A central tenet of President Obama’s foreign policy platform is that al Qaeda is “on the path to defeat.” The death of Osama bin Laden, drone strikes in northern Pakistan and elsewhere, the Arab Spring, and Obama’s more conciliatory approach to the Muslim world have all supposedly come together to sound the death knell for al Qaeda.
Pakistani officials have reportedly captured Naamen Meziche, an al Qaeda operative with an extensive dossier. Meziche plays a significant role in an article (“Al Qaeda’s Network in Iran”) that I co-authored with my colleague Benjamin Weinthal earlier this year. Reading through the articles describing Meziche’s capture that have been published so far, at least two aspects of his story are being either missed entirely or underreported in the American press.
At the Washington Free Beacon, Bill Gertz has a piece about Jose Rodriguez, the former chief of the CIA’s Counterterrorism Center. Rodriguez warns that the CIA is “out of the business” of interrogating senior al Qaeda terrorists and this will eventually lead to a hole in America’s counterterrorism efforts, if it hasn’t already. Time will tell if Rodriguez is right. The Obama administration is betting that he isn’t, and that by killing select al Qaeda leaders in drone strikes the terrorist threat is fully neutralized. There are significant problems with the Obama administration’s approach, even absent the prickly debate over interrogations.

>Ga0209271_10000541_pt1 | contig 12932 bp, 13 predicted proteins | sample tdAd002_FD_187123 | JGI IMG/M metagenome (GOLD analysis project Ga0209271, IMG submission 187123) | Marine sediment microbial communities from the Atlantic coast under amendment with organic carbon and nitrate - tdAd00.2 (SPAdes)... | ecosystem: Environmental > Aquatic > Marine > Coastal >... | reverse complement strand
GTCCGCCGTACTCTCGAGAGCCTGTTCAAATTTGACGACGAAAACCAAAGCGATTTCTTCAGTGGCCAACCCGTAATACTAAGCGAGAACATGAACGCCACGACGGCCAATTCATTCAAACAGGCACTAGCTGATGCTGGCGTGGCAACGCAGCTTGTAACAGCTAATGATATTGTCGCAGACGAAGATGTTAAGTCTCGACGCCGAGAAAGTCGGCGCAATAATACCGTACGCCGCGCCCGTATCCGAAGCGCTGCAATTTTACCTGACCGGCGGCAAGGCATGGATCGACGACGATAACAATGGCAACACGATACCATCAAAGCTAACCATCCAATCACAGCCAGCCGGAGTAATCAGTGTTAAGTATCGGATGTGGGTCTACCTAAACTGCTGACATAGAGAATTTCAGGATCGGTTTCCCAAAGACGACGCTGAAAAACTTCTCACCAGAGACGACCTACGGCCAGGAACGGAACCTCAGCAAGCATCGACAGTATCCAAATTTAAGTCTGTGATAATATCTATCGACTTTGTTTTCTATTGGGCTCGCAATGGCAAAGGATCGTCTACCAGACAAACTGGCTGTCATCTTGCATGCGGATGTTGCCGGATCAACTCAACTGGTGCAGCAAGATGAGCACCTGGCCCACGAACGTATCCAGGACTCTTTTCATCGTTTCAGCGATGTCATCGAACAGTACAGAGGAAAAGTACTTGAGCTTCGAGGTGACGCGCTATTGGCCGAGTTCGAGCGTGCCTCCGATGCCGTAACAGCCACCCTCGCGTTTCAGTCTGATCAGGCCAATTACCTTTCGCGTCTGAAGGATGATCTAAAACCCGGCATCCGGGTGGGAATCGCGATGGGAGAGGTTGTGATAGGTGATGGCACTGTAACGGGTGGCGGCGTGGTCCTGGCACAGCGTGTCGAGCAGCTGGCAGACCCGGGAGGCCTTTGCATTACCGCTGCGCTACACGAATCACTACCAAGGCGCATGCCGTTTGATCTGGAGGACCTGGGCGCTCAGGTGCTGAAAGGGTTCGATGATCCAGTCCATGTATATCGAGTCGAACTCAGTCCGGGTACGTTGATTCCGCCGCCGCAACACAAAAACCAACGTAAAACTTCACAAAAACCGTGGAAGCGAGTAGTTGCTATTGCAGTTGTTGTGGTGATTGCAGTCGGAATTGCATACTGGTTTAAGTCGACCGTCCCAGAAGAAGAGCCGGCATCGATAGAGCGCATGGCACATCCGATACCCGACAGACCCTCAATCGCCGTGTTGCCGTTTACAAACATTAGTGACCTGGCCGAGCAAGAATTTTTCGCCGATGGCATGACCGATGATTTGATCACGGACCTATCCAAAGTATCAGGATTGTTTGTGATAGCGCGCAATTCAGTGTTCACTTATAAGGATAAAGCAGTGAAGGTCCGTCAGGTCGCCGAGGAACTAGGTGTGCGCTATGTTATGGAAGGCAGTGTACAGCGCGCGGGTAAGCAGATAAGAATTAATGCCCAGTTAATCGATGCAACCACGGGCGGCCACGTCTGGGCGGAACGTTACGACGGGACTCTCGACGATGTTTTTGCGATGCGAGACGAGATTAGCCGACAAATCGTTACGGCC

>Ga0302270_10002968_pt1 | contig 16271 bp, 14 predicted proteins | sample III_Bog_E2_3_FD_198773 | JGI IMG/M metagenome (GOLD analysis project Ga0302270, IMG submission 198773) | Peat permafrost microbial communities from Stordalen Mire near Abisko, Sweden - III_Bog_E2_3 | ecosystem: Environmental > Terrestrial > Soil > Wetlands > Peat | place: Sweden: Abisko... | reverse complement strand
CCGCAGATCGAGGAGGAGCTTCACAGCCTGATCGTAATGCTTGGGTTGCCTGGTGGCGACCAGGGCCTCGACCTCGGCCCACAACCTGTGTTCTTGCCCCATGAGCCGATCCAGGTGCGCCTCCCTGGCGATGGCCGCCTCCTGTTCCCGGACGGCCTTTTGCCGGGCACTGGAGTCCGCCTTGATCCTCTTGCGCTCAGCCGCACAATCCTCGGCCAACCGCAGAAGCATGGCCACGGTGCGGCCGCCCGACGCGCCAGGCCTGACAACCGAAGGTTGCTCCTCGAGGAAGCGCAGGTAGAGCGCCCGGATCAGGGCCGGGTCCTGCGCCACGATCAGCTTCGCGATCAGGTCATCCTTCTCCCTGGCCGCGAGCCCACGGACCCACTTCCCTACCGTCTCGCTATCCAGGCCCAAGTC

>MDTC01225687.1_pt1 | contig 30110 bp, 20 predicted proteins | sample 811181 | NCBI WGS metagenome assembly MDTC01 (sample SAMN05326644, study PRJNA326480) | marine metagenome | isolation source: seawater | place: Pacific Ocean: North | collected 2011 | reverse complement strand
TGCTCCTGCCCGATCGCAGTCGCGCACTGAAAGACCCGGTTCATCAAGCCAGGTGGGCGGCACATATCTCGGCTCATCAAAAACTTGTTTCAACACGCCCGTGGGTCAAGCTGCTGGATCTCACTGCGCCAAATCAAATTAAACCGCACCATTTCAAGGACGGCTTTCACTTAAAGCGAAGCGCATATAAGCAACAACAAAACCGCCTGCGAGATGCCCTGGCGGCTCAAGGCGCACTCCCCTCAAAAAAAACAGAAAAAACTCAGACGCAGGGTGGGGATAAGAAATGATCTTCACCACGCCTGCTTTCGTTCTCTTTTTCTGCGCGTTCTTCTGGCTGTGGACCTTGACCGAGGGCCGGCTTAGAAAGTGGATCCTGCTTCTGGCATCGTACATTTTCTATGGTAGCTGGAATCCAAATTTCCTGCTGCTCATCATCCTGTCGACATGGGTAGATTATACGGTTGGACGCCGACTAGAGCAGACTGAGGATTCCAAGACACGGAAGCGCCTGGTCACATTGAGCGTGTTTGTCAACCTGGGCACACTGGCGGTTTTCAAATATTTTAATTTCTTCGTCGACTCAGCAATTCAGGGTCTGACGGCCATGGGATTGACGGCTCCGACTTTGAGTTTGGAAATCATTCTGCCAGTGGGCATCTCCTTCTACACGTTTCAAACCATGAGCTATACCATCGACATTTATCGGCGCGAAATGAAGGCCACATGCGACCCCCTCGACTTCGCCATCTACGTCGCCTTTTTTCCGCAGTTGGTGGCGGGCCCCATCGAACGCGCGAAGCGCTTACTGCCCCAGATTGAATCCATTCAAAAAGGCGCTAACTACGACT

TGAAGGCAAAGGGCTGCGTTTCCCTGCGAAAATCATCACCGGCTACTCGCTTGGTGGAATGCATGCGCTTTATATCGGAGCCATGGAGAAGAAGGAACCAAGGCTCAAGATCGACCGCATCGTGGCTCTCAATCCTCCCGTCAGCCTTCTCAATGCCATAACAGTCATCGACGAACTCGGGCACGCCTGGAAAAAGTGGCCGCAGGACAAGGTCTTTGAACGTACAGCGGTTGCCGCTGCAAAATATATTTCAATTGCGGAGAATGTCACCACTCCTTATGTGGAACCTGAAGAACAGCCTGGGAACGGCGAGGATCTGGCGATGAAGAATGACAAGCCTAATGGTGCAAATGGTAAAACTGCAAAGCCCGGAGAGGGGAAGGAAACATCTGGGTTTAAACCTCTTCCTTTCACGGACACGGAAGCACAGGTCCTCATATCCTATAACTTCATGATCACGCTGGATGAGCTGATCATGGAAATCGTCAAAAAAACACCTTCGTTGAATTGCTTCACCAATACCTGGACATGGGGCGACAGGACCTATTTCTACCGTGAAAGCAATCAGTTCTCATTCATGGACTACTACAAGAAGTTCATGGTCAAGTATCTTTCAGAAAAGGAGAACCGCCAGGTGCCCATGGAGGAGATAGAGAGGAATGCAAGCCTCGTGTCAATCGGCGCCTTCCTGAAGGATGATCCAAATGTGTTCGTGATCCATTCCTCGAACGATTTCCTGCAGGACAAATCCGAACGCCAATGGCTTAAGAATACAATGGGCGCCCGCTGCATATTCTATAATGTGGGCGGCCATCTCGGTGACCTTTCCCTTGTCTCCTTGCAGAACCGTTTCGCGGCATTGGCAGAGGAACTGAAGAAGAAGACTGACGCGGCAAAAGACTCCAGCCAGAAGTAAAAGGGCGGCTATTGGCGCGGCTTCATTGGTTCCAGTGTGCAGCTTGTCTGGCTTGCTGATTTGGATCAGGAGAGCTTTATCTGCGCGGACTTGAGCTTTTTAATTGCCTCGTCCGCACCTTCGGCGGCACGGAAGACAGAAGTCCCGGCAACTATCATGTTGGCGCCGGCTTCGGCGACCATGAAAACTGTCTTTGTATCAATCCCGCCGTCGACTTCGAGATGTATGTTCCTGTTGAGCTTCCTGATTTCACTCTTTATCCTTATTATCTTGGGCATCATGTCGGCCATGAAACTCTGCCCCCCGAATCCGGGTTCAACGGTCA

Robert Gates, the former defense secretary, reportedly blasted the national security team in the Obama White House for blabbing about the raid to kill Osama bin Laden. "Shut the f--- up," Gates told Tom Donilon, who is now Obama's national security adviser, according to a book by New York Times reporter David Sanger.
Even before the celebrations a year ago had ended, terrorism experts were debating the strategic significance of Osama bin Laden’s death at the hands of U.S. Navy SEALs. Some argued that bin Laden would prove irreplaceable to al Qaeda; others claimed he had been in hiding so long he was operationally and strategically irrelevant to the war on terror. Of course, it was too soon to know for sure.
We have been anxiously awaiting the release of the documents captured in Osama bin Laden’s Abbottabad, Pakistan compound. According to informed U.S. intelligence officials, thousands of documents were captured in bin Laden’s lair, as was video and other types of media.
Former chairman of the Joint Chiefs of Staff Adm. Mike Mullen tells NBC that he's worried the killing of terrorist mastermind Osama bin Laden will now be "spun into election politics" this "political season."